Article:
has anyone bought and used the Texas Tomato Cages. They are supposed to be heavy duty. Was wondering if they were any better than the run of the mill tomato cages for a lot less $.
Never heard of them! I have been using concrete reinforcing wire for years.I have access to it in the construction field and it's free.
I have 12 Texas cages. I have 8 CRW cages. I would trade 100 CRW cages for 1 Texas cage that's how good they are. But then I only grow 20 to 30 plants per year and want the absolute best.
A search of Texas Tomato Cages at the top of this forum yields 305 hits. Lots of discussion already.
They are the gold standard of tomato cages. They are heavy duty, they will never rust and they fold for easy storage.
thanks everyone for your thoughts on this
I have six Texas Tomato Cages and just ordered six more. That said, I think they are over priced, especially when you include shipping, but from the research I have done they are the best currently available.
However I can think of a much better design. I wish someone would just sell round hoops of galvanized rebar welded shut on the end in the shape of a circle two feet in diameter. You could then just buy four pieces of straight rebar or wood stakes or whatever is handy and tie the round hoops onto them with wire or string to create a cylindrical cage. At the end of the season just cut the wire and the hoops and straight pieces would be easy to store. I know they sell the round hoops, because they use them for making reinforced cylindrical concrete columns, trouble is I can't find anyone who sells them locally. Glamos Wire makes a 22 inch diameter galvanized hoop out of quarter inch steel wire, but they never answer my request for a price.
If you spaced the hoops a foot apart it would take five hoops for a six foot high cage, assuming the first hoop was a foot above the ground and you used seven foot long pieces of 3/8 or 1/2 inch rebar for the stakes and pounded them a foot into the dirt. The cages I envision would be much stronger than Texas Tomato Cages, and could be made any size by adding or subtracting the number of hoops and lengths of the uprights used.
Texas Tomato Cages are great. Yes, they are expensive, but if you compare the price of the cheap plastic / garbage alternatives you may find that they're not even that much cheaper in the long run. I just looked up a plastic cage setup which I had used in the past and it would cost roughly half of the Texas cages, but they would not last more than 2-3 seasons and are a lot more maintenance.
Factor in the fact that these cages will last for years and years of re-use, are easy to store as they fold flat (a huge bonus) - the price is well worth it.
And no, I don not work for TTC - although I would gladly sell a few if I could get a discount since I need 6 more this year, heh.
I love 'em! Even though they collapse for storage you still have to find room for them. I keep mine in the original box standing up in the garden shed. Would love another 6, but dh would have to get rid of something to make room and I don't see that happening.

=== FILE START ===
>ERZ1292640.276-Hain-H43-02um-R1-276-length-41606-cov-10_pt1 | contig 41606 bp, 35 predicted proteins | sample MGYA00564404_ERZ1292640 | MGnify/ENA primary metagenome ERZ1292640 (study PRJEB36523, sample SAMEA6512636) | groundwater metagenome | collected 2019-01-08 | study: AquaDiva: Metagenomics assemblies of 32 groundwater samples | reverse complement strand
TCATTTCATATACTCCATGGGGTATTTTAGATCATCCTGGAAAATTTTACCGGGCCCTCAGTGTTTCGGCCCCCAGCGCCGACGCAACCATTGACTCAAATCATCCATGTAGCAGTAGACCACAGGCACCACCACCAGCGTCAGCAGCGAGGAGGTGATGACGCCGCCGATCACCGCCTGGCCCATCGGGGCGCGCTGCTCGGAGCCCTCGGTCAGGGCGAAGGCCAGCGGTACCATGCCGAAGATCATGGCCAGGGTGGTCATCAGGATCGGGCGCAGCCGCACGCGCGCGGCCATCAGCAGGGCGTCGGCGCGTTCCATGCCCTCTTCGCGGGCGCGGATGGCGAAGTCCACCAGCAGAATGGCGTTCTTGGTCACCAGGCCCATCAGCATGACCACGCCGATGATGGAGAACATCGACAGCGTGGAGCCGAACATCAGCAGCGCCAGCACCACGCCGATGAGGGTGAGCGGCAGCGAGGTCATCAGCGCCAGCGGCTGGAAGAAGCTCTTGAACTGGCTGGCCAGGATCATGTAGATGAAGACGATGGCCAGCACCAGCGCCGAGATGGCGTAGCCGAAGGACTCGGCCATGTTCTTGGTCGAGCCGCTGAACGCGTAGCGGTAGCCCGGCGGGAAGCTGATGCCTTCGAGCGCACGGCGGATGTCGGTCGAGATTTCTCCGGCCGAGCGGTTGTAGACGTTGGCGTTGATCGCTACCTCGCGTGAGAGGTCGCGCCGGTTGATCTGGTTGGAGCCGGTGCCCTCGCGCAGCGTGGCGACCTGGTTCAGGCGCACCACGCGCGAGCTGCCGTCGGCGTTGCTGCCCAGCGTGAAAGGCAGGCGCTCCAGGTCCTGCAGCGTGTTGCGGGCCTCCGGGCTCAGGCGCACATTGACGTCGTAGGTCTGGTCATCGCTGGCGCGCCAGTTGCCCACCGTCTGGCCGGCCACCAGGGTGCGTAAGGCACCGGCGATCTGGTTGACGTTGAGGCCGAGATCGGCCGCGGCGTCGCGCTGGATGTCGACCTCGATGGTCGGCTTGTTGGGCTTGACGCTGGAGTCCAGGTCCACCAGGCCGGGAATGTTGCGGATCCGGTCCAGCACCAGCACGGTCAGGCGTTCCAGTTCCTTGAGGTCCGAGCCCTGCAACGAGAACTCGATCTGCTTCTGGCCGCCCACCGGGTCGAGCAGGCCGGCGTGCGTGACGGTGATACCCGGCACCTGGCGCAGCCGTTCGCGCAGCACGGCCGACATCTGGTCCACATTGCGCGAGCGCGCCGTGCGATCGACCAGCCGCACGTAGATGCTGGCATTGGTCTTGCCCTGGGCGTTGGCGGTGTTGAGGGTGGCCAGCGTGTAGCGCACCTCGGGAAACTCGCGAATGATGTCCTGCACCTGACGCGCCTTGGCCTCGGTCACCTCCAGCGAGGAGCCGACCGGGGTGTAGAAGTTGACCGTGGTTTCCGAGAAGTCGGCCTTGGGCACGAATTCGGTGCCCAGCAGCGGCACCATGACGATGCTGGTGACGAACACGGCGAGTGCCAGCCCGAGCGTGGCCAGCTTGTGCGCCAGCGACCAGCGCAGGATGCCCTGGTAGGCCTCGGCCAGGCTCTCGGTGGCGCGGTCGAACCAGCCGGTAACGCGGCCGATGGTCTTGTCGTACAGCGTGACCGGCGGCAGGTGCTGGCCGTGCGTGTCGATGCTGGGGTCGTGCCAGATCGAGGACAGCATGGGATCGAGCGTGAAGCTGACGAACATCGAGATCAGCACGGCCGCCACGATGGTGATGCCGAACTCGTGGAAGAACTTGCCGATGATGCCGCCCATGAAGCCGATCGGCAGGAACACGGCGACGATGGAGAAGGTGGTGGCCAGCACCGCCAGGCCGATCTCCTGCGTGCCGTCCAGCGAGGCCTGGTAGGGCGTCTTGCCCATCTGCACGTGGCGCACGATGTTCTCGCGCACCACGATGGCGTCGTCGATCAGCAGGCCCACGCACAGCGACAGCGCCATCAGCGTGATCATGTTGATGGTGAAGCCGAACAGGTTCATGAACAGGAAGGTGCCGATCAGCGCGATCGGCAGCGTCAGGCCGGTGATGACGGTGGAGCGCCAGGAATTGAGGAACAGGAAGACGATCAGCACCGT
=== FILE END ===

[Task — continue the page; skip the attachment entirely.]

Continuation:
i have 12 and love them. i grow big plants and even in high wind the plants do fine. it was a great investment for me because they work well and during the off season they do not take up much space.
"i grow big plants and even in high wind the plants do fine."
This is a sentiment I can also back-up. At the end of the season, I had 7-8 ft. plants draping over the tops of the cages loaded with fruit (a lot of it at the top) and even in high winds, which I get all the time, the cages didn't fall over. I was really surprised since, at the end of the season, the plants were incredibly top heavy with fruit; The Brandywines and NARs were the worst in this regard.
The worst that happenned is that one of the cages started to lean a little. I just pulled it back upright and it was fine. It was the least work I've had in years. All it takes is a once or twice a week walk through on the plants to make sure to pull the branches back into the cages.
"The worst that happenned is that one of the cages started to lean a little. I just pulled it back upright and it was fine. It was the least work I've had in years. All it takes is a once or twice a week walk through on the plants to make sure to pull the branches back into the cages.
exactly...so little work because the last 2 years of tomato growing I have been very pregnant with a toddler and then a newborn and toddler so it was important to have a set up that worked well.
my marvel stripe plant was huge and so fruit heavy and it leaned a bit after major winds but easy to upright.
@homegardenpa: i am also doing NARs this year so hopefully I will have the same problem you had with alot of fruit ;)
i also used them to plant my peas...just planted a ring of peas around the cages...so versatile.
I never have seen the Texas tomato cages. Always used the concrete remesh cages. I do like them, but with large plants, they get torn up in high winds if you don't have them staked with at three to four pieces of rebar or a couple of t-posts (driven fairly deep). In the last two to three years, we have had thunderstorms producing 50-60 mph winds here in northern MO. This can really tear a cage up under the weight of large plants. Cost of cages is a consideration for me. I generally grow 24-25 plants.